A protein known as the “master watchman of the genome” for its ability to guard against cancer-causing DNA damage has been found to provide an entirely different level of cancer protection: By prompting the skin to tan in response to ultraviolet light from the sun, it deters the development of melanoma skin cancer, the fastest-increasing form of cancer in the world.
In a study in the March 9 issue of the journal Cell, researchers at Dana-Farber Cancer Institute report that the protein, p53, is not only linked to skin tanning, but also may play a role in people’s seemingly universal desire to be in the sun ? an activity that, by promoting tanning, can reduce one’s risk of melanoma.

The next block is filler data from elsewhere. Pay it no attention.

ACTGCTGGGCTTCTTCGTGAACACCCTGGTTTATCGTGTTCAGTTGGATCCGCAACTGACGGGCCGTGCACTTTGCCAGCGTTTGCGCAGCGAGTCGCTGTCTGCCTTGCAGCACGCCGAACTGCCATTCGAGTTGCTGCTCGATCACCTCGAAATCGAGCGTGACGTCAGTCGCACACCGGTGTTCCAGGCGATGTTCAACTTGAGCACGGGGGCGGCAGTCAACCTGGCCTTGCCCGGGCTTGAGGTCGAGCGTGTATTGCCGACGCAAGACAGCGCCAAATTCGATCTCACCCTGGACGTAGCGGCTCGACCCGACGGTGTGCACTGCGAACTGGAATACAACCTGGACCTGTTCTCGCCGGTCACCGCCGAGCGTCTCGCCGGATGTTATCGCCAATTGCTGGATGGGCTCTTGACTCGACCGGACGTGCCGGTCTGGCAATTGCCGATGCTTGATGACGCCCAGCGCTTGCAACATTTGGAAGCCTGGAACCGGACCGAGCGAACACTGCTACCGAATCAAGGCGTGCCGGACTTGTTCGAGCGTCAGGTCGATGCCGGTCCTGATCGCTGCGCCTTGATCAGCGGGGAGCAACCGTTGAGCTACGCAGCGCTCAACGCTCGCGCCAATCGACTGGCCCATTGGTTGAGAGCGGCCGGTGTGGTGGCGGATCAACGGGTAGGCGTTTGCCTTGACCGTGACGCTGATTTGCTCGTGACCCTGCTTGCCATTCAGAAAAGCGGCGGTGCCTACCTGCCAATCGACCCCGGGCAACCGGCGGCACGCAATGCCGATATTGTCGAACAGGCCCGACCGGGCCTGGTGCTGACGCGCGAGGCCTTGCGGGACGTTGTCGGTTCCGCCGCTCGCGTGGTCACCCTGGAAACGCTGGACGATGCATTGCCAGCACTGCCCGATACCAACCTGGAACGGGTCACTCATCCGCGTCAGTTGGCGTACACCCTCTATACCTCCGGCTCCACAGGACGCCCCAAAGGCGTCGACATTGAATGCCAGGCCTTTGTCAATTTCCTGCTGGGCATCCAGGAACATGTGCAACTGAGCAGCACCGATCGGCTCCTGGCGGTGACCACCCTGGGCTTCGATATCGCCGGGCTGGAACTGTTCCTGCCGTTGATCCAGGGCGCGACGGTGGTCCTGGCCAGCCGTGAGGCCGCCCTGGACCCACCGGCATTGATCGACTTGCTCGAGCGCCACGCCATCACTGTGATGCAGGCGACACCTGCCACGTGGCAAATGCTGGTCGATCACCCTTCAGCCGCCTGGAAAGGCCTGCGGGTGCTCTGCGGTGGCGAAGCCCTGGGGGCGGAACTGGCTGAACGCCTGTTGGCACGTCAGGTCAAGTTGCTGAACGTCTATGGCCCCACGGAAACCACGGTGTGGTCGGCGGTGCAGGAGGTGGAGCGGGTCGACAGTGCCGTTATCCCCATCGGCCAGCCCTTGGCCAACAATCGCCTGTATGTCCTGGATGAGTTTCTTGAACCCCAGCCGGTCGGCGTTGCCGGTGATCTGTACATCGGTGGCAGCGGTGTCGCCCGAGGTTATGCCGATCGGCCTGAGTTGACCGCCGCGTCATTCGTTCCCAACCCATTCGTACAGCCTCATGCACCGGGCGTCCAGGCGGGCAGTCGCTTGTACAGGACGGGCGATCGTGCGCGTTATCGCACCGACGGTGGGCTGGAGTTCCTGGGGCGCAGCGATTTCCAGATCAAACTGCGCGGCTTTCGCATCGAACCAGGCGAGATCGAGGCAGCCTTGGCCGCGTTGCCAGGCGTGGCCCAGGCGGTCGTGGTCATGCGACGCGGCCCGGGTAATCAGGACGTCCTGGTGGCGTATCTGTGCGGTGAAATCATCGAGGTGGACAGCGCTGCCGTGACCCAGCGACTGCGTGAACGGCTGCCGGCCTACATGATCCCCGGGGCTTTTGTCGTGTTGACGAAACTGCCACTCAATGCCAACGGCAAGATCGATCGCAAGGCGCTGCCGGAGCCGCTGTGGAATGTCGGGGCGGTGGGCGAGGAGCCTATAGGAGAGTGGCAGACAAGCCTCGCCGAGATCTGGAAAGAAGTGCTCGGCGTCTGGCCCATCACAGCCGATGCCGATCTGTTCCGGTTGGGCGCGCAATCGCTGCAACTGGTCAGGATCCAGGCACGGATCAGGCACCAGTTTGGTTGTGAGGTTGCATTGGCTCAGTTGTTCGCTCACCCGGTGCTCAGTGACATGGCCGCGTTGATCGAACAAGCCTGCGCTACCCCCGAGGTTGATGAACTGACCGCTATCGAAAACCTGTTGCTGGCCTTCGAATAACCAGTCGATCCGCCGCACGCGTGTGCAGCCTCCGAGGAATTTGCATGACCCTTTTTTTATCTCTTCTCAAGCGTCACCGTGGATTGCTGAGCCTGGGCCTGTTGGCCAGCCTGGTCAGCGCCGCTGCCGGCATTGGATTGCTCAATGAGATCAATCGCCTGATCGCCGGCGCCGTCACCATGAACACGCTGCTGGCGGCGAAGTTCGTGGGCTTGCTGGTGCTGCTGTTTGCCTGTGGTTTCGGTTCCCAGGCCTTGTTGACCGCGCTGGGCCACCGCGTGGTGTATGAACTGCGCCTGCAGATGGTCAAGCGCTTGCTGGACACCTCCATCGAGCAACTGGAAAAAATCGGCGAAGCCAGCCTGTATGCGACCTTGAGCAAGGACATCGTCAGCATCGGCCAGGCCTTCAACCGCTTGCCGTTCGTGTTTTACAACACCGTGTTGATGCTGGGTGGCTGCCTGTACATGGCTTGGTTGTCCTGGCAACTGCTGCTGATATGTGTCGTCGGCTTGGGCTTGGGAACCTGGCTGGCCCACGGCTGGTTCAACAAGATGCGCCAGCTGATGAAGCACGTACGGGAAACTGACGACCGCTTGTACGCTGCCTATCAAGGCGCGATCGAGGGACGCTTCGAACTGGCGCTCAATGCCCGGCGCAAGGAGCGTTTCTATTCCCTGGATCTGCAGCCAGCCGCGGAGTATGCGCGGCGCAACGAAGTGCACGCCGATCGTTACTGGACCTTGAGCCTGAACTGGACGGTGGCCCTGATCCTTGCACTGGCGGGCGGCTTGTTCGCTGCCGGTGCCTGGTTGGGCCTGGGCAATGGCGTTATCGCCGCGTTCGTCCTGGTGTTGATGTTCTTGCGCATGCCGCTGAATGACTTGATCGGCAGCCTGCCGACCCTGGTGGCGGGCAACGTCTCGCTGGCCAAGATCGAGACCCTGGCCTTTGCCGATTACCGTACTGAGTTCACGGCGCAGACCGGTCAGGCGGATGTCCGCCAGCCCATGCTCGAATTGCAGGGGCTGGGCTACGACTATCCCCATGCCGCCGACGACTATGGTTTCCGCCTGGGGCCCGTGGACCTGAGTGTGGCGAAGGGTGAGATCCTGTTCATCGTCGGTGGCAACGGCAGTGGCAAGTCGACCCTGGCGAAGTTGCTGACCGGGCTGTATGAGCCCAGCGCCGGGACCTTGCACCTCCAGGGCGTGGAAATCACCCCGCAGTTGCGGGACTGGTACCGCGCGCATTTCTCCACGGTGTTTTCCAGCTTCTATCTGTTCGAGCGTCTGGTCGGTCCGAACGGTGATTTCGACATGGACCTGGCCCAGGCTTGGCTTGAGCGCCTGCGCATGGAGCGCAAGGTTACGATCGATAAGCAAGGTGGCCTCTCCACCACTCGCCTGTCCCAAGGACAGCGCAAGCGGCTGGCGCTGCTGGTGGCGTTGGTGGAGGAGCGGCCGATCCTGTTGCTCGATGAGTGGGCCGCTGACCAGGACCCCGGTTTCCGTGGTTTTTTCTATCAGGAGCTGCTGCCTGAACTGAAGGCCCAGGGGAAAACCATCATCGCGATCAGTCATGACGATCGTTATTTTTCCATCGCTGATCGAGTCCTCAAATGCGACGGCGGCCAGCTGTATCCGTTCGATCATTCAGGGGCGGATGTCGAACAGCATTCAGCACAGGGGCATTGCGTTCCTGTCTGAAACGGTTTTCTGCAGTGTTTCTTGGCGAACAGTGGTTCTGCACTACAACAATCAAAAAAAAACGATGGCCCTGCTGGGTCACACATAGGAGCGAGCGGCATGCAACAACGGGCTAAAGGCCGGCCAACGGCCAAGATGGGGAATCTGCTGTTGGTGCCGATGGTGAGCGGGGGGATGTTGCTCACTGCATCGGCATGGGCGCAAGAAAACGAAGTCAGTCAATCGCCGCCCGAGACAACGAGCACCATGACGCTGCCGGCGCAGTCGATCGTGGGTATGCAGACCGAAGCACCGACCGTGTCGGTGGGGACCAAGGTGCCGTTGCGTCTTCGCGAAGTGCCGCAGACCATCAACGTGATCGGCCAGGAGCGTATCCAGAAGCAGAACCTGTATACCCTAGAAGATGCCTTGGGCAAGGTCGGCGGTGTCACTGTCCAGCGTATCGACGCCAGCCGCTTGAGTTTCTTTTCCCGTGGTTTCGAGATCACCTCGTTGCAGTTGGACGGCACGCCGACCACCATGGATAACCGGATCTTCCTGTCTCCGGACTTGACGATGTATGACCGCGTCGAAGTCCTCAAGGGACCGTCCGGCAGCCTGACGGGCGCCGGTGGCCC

“The number one risk factor for melanoma is an inability to tan; people who tan easily or have dark pigmentation are far less likely to develop the disease,” says the study’s senior author, David E. Fisher, MD, PhD, director of the Melanoma Program at Dana-Farber and a professor in pediatrics at Children’s Hospital Boston. “This study suggests that p53, one of the best-known tumor-suppressor proteins in our body, has a powerful role in protecting us against sun damage in the skin.”
Melanoma is a malignant tumor of melanocytes. Primarily it is a skin tumor, but it is also seen, though less frequently, in the melanocytes of the eye (see uveal melanoma). Even though it represents one of the rarer forms of skin cancer, melanoma underlies the majority of skin cancer-related deaths. Despite many years of intensive laboratory and clinical research, the sole effective cure is surgical resection of the primary tumor before it achieves a thickness of greater than 1 mm.